Cricket's purity must be maintained, SC tells Indian board
They are calling it a day of double whammy, the Supreme Court — in two significant observations, making it clear yesterday it was hell bent on cleaning out corruption from cricket
New Delhi: They are calling it a day of double whammy, the Supreme Court — in two significant observations, making it clear yesterday it was hell bent on cleaning out corruption from cricket.
In the apex court, the judges raised the heat on suspended BCCI president N Srinivasan and told him to "lift the veil" on issues of conflict of interest that emerged out of his being the BCCI head and the chairman of India Cements that owned IPL franchisee Chennai Super Kings.
In another observation, the country's apex court came down heavily on counsels representing Delhi Police, criticising them for not being able to get their papers in order for arguments to proceed in the IPL spot fixing case in which suspended cricketers S Sreesanth, Ajit Chandila, Ankeet Chavan and others, including underworld don Dawood Ibrahim, were charge sheeted.
But the arguments in court number 1 — expectedly — drew more attention where the judges told Kapil Sibal, former minister and counsel for Srinivasan, that they were not convinced by his arguments that "conflict of interests are common in every sport in India".
The judges said it was important that people at the top of the Board's hierarchy should be taint-free. "Purity of cricket has to be maintained and all persons at the helm of its affairs should be above suspicion. Is that happening?" The hint was clearly at Srinivasan who is the managing director of India Cements, which owns the CSK.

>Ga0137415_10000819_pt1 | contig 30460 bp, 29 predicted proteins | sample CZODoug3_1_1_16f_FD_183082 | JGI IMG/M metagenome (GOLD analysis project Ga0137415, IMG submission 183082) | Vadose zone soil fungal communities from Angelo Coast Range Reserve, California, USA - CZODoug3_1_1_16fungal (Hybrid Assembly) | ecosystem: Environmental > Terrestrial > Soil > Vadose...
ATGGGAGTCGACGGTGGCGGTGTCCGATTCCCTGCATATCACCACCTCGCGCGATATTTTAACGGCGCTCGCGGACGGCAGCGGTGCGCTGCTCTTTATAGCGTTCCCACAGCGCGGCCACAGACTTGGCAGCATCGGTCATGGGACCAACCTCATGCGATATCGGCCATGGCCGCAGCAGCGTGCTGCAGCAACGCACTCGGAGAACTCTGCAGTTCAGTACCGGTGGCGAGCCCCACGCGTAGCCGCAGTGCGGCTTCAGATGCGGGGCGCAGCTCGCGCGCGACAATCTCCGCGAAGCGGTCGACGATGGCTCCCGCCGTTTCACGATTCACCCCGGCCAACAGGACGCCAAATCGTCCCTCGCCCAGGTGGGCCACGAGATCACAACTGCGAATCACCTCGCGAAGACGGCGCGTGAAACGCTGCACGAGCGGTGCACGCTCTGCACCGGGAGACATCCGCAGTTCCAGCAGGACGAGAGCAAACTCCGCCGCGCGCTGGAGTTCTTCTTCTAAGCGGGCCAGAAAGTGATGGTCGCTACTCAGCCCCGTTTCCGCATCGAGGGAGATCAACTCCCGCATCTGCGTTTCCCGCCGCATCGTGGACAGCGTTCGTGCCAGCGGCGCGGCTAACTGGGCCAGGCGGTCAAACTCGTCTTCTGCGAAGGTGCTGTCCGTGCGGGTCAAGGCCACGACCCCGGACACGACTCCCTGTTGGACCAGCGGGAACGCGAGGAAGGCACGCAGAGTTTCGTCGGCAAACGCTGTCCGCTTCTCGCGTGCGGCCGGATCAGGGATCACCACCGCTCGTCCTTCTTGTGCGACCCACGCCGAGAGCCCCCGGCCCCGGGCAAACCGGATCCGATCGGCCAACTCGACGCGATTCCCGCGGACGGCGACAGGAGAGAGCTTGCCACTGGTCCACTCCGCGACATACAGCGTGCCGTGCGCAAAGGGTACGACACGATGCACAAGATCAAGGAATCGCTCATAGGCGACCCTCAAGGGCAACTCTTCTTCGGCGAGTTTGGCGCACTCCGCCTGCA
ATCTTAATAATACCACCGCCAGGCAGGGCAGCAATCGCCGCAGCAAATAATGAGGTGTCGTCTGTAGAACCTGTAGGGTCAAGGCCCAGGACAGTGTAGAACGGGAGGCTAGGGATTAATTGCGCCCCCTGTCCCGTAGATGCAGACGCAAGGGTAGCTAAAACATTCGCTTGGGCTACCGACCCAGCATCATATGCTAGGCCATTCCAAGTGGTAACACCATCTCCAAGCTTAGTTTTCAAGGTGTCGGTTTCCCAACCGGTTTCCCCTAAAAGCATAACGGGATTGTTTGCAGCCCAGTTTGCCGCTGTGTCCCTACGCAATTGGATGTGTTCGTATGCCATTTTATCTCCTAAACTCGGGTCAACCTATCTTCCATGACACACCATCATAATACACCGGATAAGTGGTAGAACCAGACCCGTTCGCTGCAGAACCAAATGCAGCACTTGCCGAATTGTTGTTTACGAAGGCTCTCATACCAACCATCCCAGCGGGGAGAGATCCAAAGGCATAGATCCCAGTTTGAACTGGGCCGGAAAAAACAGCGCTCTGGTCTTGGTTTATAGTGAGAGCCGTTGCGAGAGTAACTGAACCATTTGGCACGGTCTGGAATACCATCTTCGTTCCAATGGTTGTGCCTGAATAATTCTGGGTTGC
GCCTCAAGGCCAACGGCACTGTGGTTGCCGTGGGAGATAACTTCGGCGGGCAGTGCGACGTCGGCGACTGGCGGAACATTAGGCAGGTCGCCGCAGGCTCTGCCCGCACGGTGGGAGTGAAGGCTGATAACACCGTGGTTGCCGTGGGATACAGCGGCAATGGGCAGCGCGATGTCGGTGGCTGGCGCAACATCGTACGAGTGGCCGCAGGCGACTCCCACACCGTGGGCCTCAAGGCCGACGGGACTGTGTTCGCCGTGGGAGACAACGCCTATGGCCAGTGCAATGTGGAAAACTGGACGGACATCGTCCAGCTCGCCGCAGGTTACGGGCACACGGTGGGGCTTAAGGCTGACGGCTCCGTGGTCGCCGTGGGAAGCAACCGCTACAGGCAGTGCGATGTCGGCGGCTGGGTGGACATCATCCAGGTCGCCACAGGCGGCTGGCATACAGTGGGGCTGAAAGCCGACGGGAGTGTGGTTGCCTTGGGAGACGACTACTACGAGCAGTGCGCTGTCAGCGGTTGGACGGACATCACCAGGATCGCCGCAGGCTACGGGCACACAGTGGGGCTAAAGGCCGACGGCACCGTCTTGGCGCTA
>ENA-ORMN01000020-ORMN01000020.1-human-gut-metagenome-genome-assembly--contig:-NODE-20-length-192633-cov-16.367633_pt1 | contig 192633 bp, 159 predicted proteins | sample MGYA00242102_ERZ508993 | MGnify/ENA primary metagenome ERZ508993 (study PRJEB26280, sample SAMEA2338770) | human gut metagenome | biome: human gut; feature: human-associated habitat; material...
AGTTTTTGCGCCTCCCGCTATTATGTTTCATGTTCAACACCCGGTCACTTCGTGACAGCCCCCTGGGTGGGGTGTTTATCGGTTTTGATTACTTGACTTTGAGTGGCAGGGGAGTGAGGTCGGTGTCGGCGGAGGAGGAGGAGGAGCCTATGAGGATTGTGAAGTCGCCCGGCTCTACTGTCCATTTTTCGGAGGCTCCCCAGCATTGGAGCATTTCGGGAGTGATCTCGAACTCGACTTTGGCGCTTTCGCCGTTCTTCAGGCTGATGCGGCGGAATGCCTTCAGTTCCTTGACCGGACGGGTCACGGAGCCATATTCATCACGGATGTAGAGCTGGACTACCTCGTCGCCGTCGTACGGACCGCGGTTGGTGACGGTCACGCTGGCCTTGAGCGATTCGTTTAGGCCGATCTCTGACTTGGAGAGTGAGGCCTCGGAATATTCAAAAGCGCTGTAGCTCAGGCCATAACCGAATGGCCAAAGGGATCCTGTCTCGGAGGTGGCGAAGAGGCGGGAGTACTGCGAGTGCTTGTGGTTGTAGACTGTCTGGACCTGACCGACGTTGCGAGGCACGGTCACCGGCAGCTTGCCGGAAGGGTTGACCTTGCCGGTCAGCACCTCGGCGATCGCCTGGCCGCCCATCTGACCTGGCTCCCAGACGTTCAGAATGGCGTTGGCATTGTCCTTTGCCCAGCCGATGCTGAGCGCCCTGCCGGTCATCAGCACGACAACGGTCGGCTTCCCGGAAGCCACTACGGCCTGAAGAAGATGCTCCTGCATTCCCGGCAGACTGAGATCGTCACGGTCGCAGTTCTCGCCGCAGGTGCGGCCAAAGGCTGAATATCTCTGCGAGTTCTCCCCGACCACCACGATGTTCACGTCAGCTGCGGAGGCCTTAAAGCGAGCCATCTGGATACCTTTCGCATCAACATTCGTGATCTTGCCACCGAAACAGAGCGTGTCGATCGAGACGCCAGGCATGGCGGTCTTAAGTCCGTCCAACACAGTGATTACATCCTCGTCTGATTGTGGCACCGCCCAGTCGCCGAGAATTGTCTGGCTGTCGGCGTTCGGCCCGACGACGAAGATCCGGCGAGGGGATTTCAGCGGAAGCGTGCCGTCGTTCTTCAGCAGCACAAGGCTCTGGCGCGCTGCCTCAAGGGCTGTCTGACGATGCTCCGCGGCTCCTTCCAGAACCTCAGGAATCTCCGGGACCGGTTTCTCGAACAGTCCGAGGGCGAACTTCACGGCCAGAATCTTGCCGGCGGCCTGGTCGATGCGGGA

The court observed — despite Sibal's vociferous arguments that Srinivasan's rivals were only trying to remove him from BCCI — that it was difficult to accept there was no conflict of interest. Worse, Gurunath Meiyappan, Srinivasan's son-in-law and a former high-ranking official of CSK, was indicted of betting on his own team in 2013.
Yesterday, it reminded Sibal and his lawyers what it had said earlier: "BCCI are the contractor and head of the contracting party also. Now this ownership of a team raises conflict of interest. The President of BCCI has to run the show but you have a team which raises questions and it can't be wished away."
"In fact, it vindicates the conflict of interest that arises when you have to decide upon the quantum of penalty against a team," the judges told Sibal, who had argued that the board should be permitted to decide on the penalty against CSK and Rajasthan Royals.
Sibal said Cricket Association of Bihar's Aditya Verma was making accusations to keep Srinivasan away from BCCI. "They only want to remove him. They are not espousing the cause of cricket. They are espousing something else," Sibal argued. But the arguments made no impact on the judges.
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